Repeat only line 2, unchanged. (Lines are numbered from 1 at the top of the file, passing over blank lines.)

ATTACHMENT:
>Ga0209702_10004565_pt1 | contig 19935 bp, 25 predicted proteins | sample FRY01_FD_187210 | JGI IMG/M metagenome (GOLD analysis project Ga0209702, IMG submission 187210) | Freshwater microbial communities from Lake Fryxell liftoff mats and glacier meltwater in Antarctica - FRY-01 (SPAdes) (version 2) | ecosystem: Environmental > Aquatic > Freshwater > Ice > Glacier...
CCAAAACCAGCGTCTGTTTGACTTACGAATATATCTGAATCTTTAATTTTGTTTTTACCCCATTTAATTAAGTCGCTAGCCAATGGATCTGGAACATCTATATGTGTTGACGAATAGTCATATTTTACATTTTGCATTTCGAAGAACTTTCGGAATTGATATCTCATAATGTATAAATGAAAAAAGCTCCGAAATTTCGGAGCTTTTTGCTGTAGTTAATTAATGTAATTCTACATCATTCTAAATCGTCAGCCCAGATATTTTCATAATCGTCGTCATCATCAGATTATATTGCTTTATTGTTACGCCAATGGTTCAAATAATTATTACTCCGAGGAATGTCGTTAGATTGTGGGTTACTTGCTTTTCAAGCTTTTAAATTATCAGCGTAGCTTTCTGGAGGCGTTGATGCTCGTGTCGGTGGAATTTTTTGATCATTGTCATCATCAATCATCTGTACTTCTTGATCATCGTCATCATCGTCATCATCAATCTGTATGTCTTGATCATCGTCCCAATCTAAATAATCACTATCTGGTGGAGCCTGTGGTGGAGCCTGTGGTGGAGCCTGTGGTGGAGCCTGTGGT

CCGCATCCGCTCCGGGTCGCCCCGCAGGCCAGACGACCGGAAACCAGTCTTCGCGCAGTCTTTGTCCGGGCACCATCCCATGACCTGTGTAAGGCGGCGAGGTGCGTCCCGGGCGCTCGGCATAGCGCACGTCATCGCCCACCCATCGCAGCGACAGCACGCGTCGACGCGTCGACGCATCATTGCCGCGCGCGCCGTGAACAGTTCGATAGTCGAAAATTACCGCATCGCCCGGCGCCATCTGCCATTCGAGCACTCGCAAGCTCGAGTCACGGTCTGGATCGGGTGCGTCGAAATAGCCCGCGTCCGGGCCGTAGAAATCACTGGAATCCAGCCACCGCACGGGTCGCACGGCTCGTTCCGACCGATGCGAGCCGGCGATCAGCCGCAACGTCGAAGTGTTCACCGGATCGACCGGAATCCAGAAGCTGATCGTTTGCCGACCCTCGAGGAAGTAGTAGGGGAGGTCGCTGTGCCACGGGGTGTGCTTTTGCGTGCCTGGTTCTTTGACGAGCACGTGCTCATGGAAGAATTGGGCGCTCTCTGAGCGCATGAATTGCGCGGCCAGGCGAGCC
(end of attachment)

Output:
CCAAAACCAGCGTCTGTTTGACTTACGAATATATCTGAATCTTTAATTTTGTTTTTACCCCATTTAATTAAGTCGCTAGCCAATGGATCTGGAACATCTATATGTGTTGACGAATAGTCATATTTTACATTTTGCATTTCGAAGAACTTTCGGAATTGATATCTCATAATGTATAAATGAAAAAAGCTCCGAAATTTCGGAGCTTTTTGCTGTAGTTAATTAATGTAATTCTACATCATTCTAAATCGTCAGCCCAGATATTTTCATAATCGTCGTCATCATCAGATTATATTGCTTTATTGTTACGCCAATGGTTCAAATAATTATTACTCCGAGGAATGTCGTTAGATTGTGGGTTACTTGCTTTTCAAGCTTTTAAATTATCAGCGTAGCTTTCTGGAGGCGTTGATGCTCGTGTCGGTGGAATTTTTTGATCATTGTCATCATCAATCATCTGTACTTCTTGATCATCGTCATCATCGTCATCATCAATCTGTATGTCTTGATCATCGTCCCAATCTAAATAATCACTATCTGGTGGAGCCTGTGGTGGAGCCTGTGGTGGAGCCTGTGGTGGAGCCTGTGGT